A variety of problem situations can arise between taxpayers and the Internal Revenue Service. Common problems include unfiled tax returns, audits and back tax liabilities. No matter what the specific situation, working within the IRS bureaucracy provides a framework for solving any IRS issue.
All IRS issues start with a notice from the agency. Do not toss aside such a letter when you receive it, as it contains important information for you. Every IRS notice will contain the full contact information of the person or department sending the notice. It will also contain a detailed explanation of why you are receiving the notice, the actions the IRS wants you to take and a deadline for responding. Many IRS notices will also contain a summary of your legal rights in the matter. Thoroughly read the entire notice, and either speak with a tax professional or call the IRS with any questions you have about the notice. Don't panic when you receive an IRS notice, as most of them are routine and are simply requests for clarification.
All IRS notices contain a deadline by which the agency expects you to respond. Meeting deadlines means you avoid escalation of the situation. Your failure to respond by the deadline may cause you to lose certain legal protections or appeal rights. If the IRS is proposing an additional tax assessment or changes to a tax return, failing to respond by the deadline allows the agency to assume you agree with the changes or assessment. Never let the IRS take such a step without a challenge.
Most IRS notices will explicitly state what the agency is requesting from you and what you need to include in your response. You will have the opportunity to explain why a tax assessment is incorrect or should not be made. In the event of proposed changes to your tax return, the notice will explain why the change is being made and allow you to accept or challenge the proposed change. If you owe money to the IRS, the notice may contain a request for personal financial information, allow you to file an appeal or propose your own plan to address the tax liability. Some IRS notices simply request your signature. Never sign anything from the IRS without fully understanding what it is and how it affects you.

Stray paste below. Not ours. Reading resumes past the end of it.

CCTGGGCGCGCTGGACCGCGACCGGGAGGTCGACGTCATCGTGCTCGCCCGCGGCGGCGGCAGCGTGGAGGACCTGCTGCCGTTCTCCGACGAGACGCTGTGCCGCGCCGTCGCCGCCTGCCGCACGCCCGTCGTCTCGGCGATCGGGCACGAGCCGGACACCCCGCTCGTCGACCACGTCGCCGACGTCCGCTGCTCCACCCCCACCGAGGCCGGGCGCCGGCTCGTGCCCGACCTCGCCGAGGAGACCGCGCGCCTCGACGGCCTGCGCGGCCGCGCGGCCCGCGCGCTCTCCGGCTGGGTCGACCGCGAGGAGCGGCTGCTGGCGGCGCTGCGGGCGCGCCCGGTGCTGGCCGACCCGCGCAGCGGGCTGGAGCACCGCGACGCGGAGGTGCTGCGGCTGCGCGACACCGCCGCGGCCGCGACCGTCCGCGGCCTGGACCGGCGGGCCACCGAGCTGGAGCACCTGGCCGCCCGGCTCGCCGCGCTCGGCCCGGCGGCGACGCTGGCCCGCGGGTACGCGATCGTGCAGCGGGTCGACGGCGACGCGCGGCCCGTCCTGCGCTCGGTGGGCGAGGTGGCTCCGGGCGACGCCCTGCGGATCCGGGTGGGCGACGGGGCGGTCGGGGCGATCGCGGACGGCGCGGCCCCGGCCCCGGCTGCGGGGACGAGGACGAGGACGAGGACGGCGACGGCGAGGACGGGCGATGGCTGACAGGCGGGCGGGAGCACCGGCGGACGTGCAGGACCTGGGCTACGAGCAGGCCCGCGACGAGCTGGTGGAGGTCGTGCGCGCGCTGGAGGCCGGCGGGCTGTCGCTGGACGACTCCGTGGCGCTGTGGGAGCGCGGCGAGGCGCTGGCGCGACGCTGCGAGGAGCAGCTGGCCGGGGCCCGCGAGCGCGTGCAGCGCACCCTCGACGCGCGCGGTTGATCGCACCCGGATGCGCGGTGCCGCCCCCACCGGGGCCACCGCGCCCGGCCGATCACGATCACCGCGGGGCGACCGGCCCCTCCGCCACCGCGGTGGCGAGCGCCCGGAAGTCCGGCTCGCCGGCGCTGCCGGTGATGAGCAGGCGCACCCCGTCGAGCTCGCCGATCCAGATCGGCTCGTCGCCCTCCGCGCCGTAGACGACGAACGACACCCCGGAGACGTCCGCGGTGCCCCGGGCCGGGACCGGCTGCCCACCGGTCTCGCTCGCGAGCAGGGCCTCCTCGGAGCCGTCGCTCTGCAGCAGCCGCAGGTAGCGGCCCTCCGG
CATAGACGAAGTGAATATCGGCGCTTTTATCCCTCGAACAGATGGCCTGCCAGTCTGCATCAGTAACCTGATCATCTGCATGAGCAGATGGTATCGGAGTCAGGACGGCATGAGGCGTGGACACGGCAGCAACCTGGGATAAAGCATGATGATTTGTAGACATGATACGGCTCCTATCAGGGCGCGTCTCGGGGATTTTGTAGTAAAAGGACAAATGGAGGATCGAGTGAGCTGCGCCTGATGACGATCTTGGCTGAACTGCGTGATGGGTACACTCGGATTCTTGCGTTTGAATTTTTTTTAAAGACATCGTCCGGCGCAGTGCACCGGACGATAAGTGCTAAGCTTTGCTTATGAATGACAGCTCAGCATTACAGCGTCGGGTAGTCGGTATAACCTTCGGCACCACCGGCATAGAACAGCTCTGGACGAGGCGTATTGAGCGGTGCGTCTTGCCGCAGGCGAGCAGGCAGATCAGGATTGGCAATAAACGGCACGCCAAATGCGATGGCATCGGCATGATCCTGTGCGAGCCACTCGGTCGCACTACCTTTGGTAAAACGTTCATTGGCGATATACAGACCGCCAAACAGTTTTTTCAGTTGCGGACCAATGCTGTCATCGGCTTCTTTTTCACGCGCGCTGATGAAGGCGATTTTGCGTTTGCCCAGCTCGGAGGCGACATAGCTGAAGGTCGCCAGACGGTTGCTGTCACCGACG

Some IRS situations are simple to resolve. For example, if you forgot to sign your tax return when you mailed it in, the IRS notice will include a signature page for you to sign and return. More complex situations, such as audits and tax debts, may require substantial disclosure of personal financial information and extensive negotiations. All IRS problems have specific, written procedures that the agency is required to follow to reach a resolution. These procedures are available at irs.gov, within the Internal Revenue Manual. While most IRS issues can be resolved on your own, there may be times when you are unable to reach a resolution within normal IRS channels. If your revenue officer is being unreasonable, or bank account levies or wage garnishments are leaving you unable to pay for rent and food, contact the Taxpayer Advocate Service for assistance. Even with Taxpayer Advocate help, if you're still in over your head, consider the assistance of a licensed tax professional, such as a tax attorney or an enrolled agent, to directly represent your best interests.